How to treat horse sarcoids - your options :

To treat horse sarcoids is notoriously difficult. The fact that numerous treatments have been described, indicates that there is no single magical cure and no definitive treatment for the condition.

You should definitely avoid half-hearted attempts at treatment, as these are likely to lead to failure.

Ineffective treatment of a sarcoid can be worse than doing nothing at all.

Also in this Section ...
What are Horse Sarcoids
What Causes Sarcoids

Malevolent Sarcoids ...
No effective treatment is currently available for the malevolent form of horse sarcoids.

It can even make the sarcoid more aggressive and turn an occult or verrucous sarcoid into a fibroblastic one.

Experience has shown that certain methods can be more appropriate for different types or positions of sarcoid.

Horse Sarcoid treatment options include :

Do Nothing (watchful neglect):

A single sarcoid or a small group that is isolated and does not interfere with tack or riding can be left alone and in time, may resolve itself.


This is effective for smaller sarcoids with an obvious neck of normal skin. A length of nylon or elastic is tied around the neck, cutting off the blood supply. Rubber rings used for lamb castration work well. However, the sarcoids do tend to re-occur.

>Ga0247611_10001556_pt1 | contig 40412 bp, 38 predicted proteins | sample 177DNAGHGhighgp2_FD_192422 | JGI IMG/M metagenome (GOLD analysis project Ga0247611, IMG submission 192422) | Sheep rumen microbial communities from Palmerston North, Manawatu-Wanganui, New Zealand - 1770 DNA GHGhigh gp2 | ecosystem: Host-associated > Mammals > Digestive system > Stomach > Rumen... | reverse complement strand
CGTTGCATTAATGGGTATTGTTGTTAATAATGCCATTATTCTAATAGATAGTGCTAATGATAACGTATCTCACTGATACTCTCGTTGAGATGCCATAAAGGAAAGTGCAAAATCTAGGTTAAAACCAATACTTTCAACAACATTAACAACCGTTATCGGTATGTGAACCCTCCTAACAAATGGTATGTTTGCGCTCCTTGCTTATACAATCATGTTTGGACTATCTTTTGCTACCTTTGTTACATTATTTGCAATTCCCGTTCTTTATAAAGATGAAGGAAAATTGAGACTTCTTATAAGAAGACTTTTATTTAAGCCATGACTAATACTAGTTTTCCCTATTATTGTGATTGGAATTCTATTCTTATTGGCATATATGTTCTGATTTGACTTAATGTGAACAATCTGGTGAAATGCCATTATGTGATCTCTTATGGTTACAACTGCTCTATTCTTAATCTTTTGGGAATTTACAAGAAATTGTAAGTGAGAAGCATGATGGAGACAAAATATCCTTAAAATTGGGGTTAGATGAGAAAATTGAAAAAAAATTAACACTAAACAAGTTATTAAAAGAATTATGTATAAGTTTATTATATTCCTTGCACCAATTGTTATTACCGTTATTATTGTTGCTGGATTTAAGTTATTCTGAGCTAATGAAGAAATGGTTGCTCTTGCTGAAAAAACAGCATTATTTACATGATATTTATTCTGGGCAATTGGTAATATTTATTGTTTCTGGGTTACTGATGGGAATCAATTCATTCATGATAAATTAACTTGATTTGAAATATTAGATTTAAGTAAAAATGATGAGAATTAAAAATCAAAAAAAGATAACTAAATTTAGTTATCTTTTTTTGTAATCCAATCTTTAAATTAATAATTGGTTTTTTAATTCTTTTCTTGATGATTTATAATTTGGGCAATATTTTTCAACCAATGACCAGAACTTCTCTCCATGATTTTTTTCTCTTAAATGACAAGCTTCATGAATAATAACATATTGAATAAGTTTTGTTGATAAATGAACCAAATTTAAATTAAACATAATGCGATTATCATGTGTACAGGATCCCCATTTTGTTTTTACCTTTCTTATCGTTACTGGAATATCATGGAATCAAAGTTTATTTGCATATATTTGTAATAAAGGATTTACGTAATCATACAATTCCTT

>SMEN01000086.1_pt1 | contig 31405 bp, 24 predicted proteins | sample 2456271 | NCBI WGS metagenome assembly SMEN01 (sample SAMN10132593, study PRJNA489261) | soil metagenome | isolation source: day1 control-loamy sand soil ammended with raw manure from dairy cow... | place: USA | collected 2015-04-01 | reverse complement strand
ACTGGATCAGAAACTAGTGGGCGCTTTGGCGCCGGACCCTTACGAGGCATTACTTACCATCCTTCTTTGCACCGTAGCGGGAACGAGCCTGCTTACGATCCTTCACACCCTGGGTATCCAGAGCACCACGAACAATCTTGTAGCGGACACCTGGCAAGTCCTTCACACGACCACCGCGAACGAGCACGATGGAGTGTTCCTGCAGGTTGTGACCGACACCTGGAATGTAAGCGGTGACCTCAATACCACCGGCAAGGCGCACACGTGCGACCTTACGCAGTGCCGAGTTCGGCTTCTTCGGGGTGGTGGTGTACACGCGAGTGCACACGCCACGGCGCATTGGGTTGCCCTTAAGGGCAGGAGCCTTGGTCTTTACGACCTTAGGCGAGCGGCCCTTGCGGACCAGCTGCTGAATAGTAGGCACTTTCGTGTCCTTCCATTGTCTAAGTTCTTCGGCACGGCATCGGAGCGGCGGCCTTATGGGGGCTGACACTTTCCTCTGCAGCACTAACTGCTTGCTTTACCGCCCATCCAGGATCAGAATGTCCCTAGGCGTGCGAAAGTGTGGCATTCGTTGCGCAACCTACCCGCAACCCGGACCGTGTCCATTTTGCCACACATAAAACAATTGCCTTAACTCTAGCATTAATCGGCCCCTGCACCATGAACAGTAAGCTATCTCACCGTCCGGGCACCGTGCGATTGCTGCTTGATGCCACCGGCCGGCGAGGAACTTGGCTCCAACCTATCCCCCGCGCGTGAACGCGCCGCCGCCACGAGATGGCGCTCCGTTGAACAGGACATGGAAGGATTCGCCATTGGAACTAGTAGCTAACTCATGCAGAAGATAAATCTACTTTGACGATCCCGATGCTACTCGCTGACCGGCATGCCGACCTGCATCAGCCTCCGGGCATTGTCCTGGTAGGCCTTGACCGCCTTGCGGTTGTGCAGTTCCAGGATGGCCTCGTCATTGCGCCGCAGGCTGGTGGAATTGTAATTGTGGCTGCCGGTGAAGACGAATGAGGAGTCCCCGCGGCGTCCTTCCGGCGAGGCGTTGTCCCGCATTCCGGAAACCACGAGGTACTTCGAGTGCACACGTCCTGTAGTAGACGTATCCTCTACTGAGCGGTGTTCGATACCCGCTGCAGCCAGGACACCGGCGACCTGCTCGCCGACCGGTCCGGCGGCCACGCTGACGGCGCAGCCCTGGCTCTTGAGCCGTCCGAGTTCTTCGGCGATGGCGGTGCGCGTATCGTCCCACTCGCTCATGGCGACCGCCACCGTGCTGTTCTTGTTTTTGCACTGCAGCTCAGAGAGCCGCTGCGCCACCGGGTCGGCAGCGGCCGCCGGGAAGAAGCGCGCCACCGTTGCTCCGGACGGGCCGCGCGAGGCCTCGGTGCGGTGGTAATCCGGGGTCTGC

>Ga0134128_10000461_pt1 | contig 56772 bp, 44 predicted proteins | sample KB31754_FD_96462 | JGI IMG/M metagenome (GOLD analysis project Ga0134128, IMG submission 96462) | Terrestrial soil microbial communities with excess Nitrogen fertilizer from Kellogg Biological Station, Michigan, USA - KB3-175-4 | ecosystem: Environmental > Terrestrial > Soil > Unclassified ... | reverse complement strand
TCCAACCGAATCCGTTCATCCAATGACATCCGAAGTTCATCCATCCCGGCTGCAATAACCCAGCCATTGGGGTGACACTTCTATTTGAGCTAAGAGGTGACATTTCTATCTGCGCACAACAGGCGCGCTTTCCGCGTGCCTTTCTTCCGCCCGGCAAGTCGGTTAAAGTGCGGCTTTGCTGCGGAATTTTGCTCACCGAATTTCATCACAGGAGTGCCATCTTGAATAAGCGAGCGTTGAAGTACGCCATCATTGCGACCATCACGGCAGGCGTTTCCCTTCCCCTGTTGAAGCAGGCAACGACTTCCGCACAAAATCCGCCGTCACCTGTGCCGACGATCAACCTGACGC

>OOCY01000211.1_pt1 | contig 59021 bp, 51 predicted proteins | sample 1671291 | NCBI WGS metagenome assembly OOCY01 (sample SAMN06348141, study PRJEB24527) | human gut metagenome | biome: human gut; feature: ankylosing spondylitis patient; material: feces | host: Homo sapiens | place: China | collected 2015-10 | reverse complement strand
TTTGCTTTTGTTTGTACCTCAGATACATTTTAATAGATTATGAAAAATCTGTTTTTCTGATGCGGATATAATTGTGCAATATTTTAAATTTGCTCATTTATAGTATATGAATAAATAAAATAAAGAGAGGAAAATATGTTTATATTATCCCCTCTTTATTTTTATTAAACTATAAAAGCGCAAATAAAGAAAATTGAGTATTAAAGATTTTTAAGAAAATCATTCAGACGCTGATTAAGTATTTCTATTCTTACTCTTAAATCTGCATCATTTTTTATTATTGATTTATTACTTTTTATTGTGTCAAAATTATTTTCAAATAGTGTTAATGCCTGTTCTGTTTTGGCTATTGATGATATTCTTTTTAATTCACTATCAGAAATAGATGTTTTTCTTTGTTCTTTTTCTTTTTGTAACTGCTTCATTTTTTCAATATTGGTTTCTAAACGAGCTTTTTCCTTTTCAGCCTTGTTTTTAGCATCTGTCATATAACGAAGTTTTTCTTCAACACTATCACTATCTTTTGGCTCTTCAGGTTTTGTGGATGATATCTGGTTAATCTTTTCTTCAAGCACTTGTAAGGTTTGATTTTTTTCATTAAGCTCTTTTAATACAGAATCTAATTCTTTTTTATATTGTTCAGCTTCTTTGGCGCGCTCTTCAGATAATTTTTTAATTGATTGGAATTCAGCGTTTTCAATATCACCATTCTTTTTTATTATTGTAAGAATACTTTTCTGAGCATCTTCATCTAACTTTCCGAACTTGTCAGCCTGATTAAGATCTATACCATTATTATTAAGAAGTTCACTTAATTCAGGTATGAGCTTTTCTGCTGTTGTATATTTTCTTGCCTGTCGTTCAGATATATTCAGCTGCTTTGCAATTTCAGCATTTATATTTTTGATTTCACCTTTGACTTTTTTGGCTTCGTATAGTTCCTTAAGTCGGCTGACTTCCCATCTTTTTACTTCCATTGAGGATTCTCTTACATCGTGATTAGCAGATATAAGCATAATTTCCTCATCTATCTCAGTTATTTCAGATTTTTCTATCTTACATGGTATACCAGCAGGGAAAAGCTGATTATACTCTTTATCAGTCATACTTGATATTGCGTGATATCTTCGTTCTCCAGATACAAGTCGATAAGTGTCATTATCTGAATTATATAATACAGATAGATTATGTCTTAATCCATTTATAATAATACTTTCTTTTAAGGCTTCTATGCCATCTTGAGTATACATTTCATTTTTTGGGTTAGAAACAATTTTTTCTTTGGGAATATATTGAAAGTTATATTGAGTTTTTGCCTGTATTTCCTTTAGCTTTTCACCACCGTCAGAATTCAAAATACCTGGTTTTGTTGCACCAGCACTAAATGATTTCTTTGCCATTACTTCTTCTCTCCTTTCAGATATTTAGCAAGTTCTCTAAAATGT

Flat horse sarcoids / Equine sarcoids

Using Chemotherapy to Treat Horse Sarcoids :

An anti-cancer agent is injected into the tumour site. The primary aim is to stop cell division (reproduction) and thus cause cell death. Multiple injections are required.

Cisplatin and 5-fluorouracil are the most commonly used chemotherapeutic agents.

This treatment can be expensive due to the cost of the drugs. Compounds containing heavy metals such as arsenic, antimony and mercury salts, may be applied to the sarcoid

One example is the cream used by the Liverpool vet school which also contains corticosteroids and cytotoxic drugs.

Cisplatin is a cytotoxic drug ( ie it kills cells.) It works well when injected into nodular or small fibroblastic sarcoids. One small study found it to be 100% effective.

Equine Sarcoids Fibroblasts

Immunological Treatments for Horse Sarcoids:

Autogenous Vaccine:

Some people have advocated using sarcoids removed from the horse to produce a vaccine which is then injected back into the horse to stimulate resistance to the remaining sarcoids.

Vaccines do not usually work well. In some cases the remaining sarcoids get worse after autogenous vaccine treatment.

BCG vaccine:

This was originally produced to protect people against tuberculosis.

It is injected into the sarcoid on 3 or 4 occasions at 2-3 week intervals.

It acts as an immune stimulant and works quite well for some nodular sarcoids and some fibroblastic sarcoids. Sarcoids around the eye seem to respond well to this treatment.

Radioactive Gold and Iridium implants:

These have been used successful especially around the eyes. But requirements for radiological protection of the operator make it an impractical treatment in most cases.